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Tunisia’s new parliament convenes for first time since dissolution in 2021

Police officers stand guard outside Tunisia’s parliament as the new parliament, elected in December and January in a vote with the ultra-low turnout, holds its first session, in Tunis, Tunisia, on March 13, 2023.
| Photo Credit: Reuters

Tunisia’s new parliament convened on March 13, the first time the country has had a functioning legislature since the President had the previous parliament sealed off by the army in 2021.

The main Opposition coalition declared it won’t recognise the new parliament, whose members were chosen in December and January in elections boycotted by the President’s opponents and ignored by the masses. Just 11% of voters cast ballots.

During Monday’s inaugural session, the lawmakers will elect a new Speaker of parliament to succeed the leader of the Islamist movement Ennahdha, Rached Ghannouchi, whose party had the largest number of members in the outgoing parliament.

Unusually, only journalists from state broadcasters and the official state news agency were allowed inside the parliament for the opening session, and dozens of reporters protested outside. The session comes amid a growing crackdown on Opposition Islamists and independent media and other dissenting voices, and on migrants from sub-Saharan Africa.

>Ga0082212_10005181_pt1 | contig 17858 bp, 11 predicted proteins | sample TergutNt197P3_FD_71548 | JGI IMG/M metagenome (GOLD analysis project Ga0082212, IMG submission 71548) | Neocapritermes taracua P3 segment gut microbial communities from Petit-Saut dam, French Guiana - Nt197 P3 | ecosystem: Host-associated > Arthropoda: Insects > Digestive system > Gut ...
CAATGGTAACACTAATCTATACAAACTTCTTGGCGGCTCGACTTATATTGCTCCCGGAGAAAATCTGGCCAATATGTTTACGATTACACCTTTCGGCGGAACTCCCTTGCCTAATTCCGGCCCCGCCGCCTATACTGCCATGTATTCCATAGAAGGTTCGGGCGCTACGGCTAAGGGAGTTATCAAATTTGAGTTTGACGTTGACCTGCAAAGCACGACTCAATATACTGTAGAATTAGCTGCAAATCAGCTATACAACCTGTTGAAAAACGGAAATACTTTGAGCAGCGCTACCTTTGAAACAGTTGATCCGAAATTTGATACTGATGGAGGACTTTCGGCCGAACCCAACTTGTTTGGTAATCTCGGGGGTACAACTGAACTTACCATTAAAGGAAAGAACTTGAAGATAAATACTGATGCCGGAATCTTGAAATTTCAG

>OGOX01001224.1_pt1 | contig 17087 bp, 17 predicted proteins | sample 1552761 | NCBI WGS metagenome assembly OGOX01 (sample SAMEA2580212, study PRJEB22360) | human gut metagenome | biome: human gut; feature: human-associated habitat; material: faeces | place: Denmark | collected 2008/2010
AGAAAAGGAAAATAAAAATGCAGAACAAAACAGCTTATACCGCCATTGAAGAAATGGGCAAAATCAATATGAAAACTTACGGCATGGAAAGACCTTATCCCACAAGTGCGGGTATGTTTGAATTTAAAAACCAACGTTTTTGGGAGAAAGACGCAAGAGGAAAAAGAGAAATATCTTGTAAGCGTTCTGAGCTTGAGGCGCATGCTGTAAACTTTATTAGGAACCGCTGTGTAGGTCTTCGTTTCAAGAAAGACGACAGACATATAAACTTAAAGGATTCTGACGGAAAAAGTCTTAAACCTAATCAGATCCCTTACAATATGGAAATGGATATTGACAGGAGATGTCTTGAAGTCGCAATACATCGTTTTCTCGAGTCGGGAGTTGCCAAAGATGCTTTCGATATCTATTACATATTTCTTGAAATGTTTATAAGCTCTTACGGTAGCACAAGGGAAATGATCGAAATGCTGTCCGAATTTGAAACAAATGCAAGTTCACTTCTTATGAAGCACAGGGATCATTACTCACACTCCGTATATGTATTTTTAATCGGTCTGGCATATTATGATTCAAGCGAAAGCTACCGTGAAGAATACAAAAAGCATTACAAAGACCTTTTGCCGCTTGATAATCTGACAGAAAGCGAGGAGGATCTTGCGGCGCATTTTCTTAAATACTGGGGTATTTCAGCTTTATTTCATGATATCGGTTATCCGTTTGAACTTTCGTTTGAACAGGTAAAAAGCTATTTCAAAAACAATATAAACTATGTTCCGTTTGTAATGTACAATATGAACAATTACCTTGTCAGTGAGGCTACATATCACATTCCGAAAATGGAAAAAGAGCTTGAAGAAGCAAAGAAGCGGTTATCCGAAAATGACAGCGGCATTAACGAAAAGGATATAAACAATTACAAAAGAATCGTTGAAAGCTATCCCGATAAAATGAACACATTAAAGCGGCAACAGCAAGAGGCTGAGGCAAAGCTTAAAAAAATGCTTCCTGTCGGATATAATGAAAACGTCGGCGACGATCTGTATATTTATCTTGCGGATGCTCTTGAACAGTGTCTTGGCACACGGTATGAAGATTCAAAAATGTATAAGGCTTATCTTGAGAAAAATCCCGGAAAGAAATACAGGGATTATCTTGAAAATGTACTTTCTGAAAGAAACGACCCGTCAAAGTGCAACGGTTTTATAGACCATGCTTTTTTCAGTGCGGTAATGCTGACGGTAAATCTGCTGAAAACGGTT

President Kais Saied suspended the previous parliament in July 2021 in what he said was an effort to save the country. Mr. Saied and many Tunisians at the time blamed the Islamist legislators for the country’s economic and social crises.

Mr. Saied has since legislated by decree and moved to amass more and more power. That has raised concerns internationally, because Tunisia was the birthplace of the Arab Spring uprisings a decade ago and the only country to emerge with a new democratic system.

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The new legislature has less power than its predecessor, according to a new constitution that Mr. Saied pushed through in a referendum.

It is meant to have 161 members, compared to 217 in the previous parliament. But only 154 candidates were elected in the two-round legislative ballot, because no candidates bothered to run in seven electoral districts representing Tunisians abroad, reflecting widespread disillusionment with the political class.

Most political parties boycotted the elections, considering that the electoral process initiated by Mr. Saied was designed to establish his control over the country.

The main Opposition coalition, the National Salvation Front, said in a statement on Sunday that it doesn’t recognise the new parliament “resulting from an illegitimate constitution and elections that were boycotted by a large majority”.

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